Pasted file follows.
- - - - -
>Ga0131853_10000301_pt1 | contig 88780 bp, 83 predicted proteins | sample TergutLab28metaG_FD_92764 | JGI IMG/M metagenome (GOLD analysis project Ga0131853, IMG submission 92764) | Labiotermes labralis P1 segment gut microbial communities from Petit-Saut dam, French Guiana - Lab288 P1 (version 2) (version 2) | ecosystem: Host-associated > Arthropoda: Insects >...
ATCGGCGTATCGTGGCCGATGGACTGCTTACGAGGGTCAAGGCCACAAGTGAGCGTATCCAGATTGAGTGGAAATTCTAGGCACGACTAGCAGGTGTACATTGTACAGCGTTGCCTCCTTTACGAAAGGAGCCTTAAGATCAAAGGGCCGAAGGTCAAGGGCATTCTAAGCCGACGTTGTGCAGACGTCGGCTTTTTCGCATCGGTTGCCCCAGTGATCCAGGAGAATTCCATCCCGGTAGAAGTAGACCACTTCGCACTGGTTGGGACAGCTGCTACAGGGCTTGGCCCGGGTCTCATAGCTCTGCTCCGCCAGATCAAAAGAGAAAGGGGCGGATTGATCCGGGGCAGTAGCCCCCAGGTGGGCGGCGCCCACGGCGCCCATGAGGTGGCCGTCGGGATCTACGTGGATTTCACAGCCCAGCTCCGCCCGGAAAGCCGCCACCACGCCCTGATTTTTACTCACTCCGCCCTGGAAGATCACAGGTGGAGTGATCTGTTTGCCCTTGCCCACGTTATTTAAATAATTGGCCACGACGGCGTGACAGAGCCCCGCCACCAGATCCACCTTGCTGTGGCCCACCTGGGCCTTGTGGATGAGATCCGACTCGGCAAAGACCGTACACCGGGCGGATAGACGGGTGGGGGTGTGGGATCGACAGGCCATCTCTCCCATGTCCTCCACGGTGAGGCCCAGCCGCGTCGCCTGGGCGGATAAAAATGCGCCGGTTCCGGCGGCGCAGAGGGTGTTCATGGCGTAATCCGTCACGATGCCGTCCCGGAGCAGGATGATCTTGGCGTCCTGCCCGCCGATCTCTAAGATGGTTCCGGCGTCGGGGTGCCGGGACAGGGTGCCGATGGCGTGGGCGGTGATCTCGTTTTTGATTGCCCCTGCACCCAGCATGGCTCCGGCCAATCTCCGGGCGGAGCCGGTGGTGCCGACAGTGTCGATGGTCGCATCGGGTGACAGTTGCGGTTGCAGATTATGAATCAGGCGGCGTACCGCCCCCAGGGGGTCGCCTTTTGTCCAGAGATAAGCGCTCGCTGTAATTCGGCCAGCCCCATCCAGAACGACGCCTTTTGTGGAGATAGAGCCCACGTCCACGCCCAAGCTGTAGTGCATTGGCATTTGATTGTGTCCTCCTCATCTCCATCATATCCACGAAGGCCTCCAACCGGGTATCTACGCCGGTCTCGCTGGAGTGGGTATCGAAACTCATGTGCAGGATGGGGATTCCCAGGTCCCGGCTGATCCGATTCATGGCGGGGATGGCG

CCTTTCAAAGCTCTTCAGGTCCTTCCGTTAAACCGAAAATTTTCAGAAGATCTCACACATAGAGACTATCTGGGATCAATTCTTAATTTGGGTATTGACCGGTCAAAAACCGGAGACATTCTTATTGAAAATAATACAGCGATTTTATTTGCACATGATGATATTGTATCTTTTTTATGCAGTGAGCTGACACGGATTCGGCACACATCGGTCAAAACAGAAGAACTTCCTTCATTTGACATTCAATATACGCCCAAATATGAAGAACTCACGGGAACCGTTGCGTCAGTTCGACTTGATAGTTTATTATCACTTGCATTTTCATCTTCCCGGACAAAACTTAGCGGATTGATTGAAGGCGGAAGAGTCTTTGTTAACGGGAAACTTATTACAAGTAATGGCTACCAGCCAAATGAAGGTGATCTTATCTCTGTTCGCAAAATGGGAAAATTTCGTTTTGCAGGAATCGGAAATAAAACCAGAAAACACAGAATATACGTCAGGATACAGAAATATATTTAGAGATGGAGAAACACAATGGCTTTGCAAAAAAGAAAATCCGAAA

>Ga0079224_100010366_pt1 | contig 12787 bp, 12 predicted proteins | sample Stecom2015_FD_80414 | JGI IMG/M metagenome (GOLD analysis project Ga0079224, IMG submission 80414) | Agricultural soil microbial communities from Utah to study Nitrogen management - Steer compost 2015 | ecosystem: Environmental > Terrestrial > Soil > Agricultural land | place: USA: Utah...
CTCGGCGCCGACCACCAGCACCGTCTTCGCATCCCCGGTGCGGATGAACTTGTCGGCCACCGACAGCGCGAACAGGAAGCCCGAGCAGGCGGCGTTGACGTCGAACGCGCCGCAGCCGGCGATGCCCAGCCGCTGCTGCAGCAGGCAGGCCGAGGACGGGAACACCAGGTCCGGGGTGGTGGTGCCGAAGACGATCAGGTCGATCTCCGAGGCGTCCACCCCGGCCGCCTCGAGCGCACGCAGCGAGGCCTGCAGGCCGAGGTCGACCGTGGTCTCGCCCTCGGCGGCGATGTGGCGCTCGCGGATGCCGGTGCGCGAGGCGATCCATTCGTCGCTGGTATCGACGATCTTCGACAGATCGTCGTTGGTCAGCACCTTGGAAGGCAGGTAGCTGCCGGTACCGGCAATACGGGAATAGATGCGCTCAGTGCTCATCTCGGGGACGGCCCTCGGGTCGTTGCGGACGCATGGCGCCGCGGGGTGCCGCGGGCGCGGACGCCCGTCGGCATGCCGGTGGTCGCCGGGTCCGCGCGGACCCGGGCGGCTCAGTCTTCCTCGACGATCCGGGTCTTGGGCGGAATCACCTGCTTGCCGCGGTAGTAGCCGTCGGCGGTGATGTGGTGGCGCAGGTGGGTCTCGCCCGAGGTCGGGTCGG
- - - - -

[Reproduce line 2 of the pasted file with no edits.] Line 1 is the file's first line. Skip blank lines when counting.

ATCGGCGTATCGTGGCCGATGGACTGCTTACGAGGGTCAAGGCCACAAGTGAGCGTATCCAGATTGAGTGGAAATTCTAGGCACGACTAGCAGGTGTACATTGTACAGCGTTGCCTCCTTTACGAAAGGAGCCTTAAGATCAAAGGGCCGAAGGTCAAGGGCATTCTAAGCCGACGTTGTGCAGACGTCGGCTTTTTCGCATCGGTTGCCCCAGTGATCCAGGAGAATTCCATCCCGGTAGAAGTAGACCACTTCGCACTGGTTGGGACAGCTGCTACAGGGCTTGGCCCGGGTCTCATAGCTCTGCTCCGCCAGATCAAAAGAGAAAGGGGCGGATTGATCCGGGGCAGTAGCCCCCAGGTGGGCGGCGCCCACGGCGCCCATGAGGTGGCCGTCGGGATCTACGTGGATTTCACAGCCCAGCTCCGCCCGGAAAGCCGCCACCACGCCCTGATTTTTACTCACTCCGCCCTGGAAGATCACAGGTGGAGTGATCTGTTTGCCCTTGCCCACGTTATTTAAATAATTGGCCACGACGGCGTGACAGAGCCCCGCCACCAGATCCACCTTGCTGTGGCCCACCTGGGCCTTGTGGATGAGATCCGACTCGGCAAAGACCGTACACCGGGCGGATAGACGGGTGGGGGTGTGGGATCGACAGGCCATCTCTCCCATGTCCTCCACGGTGAGGCCCAGCCGCGTCGCCTGGGCGGATAAAAATGCGCCGGTTCCGGCGGCGCAGAGGGTGTTCATGGCGTAATCCGTCACGATGCCGTCCCGGAGCAGGATGATCTTGGCGTCCTGCCCGCCGATCTCTAAGATGGTTCCGGCGTCGGGGTGCCGGGACAGGGTGCCGATGGCGTGGGCGGTGATCTCGTTTTTGATTGCCCCTGCACCCAGCATGGCTCCGGCCAATCTCCGGGCGGAGCCGGTGGTGCCGACAGTGTCGATGGTCGCATCGGGTGACAGTTGCGGTTGCAGATTATGAATCAGGCGGCGTACCGCCCCCAGGGGGTCGCCTTTTGTCCAGAGATAAGCGCTCGCTGTAATTCGGCCAGCCCCATCCAGAACGACGCCTTTTGTGGAGATAGAGCCCACGTCCACGCCCAAGCTGTAGTGCATTGGCATTTGATTGTGTCCTCCTCATCTCCATCATATCCACGAAGGCCTCCAACCGGGTATCTACGCCGGTCTCGCTGGAGTGGGTATCGAAACTCATGTGCAGGATGGGGATTCCCAGGTCCCGGCTGATCCGATTCATGGCGGGGATGGCG